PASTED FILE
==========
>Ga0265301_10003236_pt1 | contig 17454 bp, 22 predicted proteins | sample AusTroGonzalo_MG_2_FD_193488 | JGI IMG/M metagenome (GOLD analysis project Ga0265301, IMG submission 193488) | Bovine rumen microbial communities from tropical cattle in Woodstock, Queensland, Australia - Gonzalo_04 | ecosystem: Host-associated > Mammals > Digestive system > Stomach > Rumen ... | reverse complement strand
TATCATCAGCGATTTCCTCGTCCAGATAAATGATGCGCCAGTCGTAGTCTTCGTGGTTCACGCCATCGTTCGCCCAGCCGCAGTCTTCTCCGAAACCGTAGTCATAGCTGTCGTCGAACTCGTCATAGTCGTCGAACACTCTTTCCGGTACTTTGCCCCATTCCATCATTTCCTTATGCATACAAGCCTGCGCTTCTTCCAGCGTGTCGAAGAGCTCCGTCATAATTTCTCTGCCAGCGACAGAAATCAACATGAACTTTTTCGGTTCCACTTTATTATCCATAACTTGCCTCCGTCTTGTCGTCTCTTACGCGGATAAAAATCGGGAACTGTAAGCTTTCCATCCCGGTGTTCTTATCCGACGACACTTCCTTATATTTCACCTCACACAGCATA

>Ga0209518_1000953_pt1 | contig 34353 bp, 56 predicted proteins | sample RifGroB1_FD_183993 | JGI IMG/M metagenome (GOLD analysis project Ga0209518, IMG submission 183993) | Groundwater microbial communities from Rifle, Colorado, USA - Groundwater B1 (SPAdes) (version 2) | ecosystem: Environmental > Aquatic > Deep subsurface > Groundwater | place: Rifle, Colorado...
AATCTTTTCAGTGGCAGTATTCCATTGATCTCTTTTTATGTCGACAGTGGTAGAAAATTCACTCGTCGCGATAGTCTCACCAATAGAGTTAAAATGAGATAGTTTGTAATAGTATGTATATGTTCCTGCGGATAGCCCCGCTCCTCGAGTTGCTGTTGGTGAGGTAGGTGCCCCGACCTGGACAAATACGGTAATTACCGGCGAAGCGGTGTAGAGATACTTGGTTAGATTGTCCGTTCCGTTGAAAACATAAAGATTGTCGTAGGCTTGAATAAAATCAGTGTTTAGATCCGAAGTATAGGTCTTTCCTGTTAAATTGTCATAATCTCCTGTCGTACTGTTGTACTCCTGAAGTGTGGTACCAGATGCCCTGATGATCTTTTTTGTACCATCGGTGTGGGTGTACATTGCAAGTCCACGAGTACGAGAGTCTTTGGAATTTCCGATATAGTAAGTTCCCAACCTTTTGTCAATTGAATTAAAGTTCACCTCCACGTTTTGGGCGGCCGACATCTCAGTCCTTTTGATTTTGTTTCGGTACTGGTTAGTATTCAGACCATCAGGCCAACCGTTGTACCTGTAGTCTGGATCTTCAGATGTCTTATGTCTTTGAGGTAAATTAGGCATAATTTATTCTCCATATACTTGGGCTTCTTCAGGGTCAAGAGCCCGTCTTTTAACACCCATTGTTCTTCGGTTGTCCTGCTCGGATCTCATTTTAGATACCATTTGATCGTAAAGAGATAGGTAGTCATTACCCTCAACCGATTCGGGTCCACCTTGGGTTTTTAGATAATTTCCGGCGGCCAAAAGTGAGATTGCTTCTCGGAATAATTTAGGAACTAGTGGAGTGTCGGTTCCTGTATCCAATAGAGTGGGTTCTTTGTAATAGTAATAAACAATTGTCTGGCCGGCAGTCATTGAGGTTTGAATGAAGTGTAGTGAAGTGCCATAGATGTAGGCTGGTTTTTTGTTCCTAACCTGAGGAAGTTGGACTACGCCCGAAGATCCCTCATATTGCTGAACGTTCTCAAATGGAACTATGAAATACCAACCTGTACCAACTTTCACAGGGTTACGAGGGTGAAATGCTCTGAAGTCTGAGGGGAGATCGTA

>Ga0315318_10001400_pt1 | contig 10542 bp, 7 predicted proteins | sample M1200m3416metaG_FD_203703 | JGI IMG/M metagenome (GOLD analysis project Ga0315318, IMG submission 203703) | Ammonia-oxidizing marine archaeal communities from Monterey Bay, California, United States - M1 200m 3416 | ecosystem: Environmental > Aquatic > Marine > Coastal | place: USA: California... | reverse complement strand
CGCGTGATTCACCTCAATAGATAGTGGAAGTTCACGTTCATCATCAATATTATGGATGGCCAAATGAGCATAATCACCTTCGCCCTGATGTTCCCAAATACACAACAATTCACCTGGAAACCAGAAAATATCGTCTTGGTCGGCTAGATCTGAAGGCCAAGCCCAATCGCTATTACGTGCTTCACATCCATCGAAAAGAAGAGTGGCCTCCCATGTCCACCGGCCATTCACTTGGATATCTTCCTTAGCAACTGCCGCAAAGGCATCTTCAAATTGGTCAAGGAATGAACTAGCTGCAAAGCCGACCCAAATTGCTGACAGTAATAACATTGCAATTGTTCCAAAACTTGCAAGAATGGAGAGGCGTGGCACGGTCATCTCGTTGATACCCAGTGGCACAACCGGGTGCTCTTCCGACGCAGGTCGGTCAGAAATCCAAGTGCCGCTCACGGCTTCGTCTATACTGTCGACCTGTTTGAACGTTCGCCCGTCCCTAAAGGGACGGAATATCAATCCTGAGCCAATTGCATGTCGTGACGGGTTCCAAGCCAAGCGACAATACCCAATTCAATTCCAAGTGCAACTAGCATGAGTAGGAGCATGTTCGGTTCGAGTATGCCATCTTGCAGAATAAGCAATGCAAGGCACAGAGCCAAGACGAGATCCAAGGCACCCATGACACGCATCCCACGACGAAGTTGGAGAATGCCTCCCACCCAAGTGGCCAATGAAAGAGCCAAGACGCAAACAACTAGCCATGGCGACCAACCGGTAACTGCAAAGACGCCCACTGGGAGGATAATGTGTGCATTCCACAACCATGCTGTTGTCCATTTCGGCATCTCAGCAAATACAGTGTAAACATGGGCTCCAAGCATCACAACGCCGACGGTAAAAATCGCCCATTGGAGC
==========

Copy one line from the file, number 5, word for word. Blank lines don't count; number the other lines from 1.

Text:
>Ga0315318_10001400_pt1 | contig 10542 bp, 7 predicted proteins | sample M1200m3416metaG_FD_203703 | JGI IMG/M metagenome (GOLD analysis project Ga0315318, IMG submission 203703) | Ammonia-oxidizing marine archaeal communities from Monterey Bay, California, United States - M1 200m 3416 | ecosystem: Environmental > Aquatic > Marine > Coastal | place: USA: California... | reverse complement strand